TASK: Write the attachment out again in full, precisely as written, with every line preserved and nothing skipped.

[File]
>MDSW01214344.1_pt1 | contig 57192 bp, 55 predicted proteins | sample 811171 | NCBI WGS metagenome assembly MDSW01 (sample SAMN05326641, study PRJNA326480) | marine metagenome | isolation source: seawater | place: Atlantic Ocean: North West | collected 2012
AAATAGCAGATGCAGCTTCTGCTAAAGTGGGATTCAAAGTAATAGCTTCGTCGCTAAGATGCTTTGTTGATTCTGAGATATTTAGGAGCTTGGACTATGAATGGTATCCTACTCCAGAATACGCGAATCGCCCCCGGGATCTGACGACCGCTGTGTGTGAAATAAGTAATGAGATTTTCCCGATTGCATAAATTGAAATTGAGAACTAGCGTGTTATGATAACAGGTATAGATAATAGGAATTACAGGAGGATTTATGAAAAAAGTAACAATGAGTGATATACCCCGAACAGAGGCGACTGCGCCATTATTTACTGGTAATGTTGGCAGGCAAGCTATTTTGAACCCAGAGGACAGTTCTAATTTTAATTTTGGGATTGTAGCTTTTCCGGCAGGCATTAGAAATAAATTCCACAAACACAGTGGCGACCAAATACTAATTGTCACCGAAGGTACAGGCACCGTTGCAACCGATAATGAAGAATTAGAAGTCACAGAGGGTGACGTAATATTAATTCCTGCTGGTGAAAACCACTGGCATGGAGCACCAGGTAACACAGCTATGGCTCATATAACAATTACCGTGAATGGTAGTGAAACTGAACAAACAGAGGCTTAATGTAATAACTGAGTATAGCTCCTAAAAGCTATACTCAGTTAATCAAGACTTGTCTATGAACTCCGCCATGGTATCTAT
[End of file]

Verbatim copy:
>MDSW01214344.1_pt1 | contig 57192 bp, 55 predicted proteins | sample 811171 | NCBI WGS metagenome assembly MDSW01 (sample SAMN05326641, study PRJNA326480) | marine metagenome | isolation source: seawater | place: Atlantic Ocean: North West | collected 2012
AAATAGCAGATGCAGCTTCTGCTAAAGTGGGATTCAAAGTAATAGCTTCGTCGCTAAGATGCTTTGTTGATTCTGAGATATTTAGGAGCTTGGACTATGAATGGTATCCTACTCCAGAATACGCGAATCGCCCCCGGGATCTGACGACCGCTGTGTGTGAAATAAGTAATGAGATTTTCCCGATTGCATAAATTGAAATTGAGAACTAGCGTGTTATGATAACAGGTATAGATAATAGGAATTACAGGAGGATTTATGAAAAAAGTAACAATGAGTGATATACCCCGAACAGAGGCGACTGCGCCATTATTTACTGGTAATGTTGGCAGGCAAGCTATTTTGAACCCAGAGGACAGTTCTAATTTTAATTTTGGGATTGTAGCTTTTCCGGCAGGCATTAGAAATAAATTCCACAAACACAGTGGCGACCAAATACTAATTGTCACCGAAGGTACAGGCACCGTTGCAACCGATAATGAAGAATTAGAAGTCACAGAGGGTGACGTAATATTAATTCCTGCTGGTGAAAACCACTGGCATGGAGCACCAGGTAACACAGCTATGGCTCATATAACAATTACCGTGAATGGTAGTGAAACTGAACAAACAGAGGCTTAATGTAATAACTGAGTATAGCTCCTAAAAGCTATACTCAGTTAATCAAGACTTGTCTATGAACTCCGCCATGGTATCTAT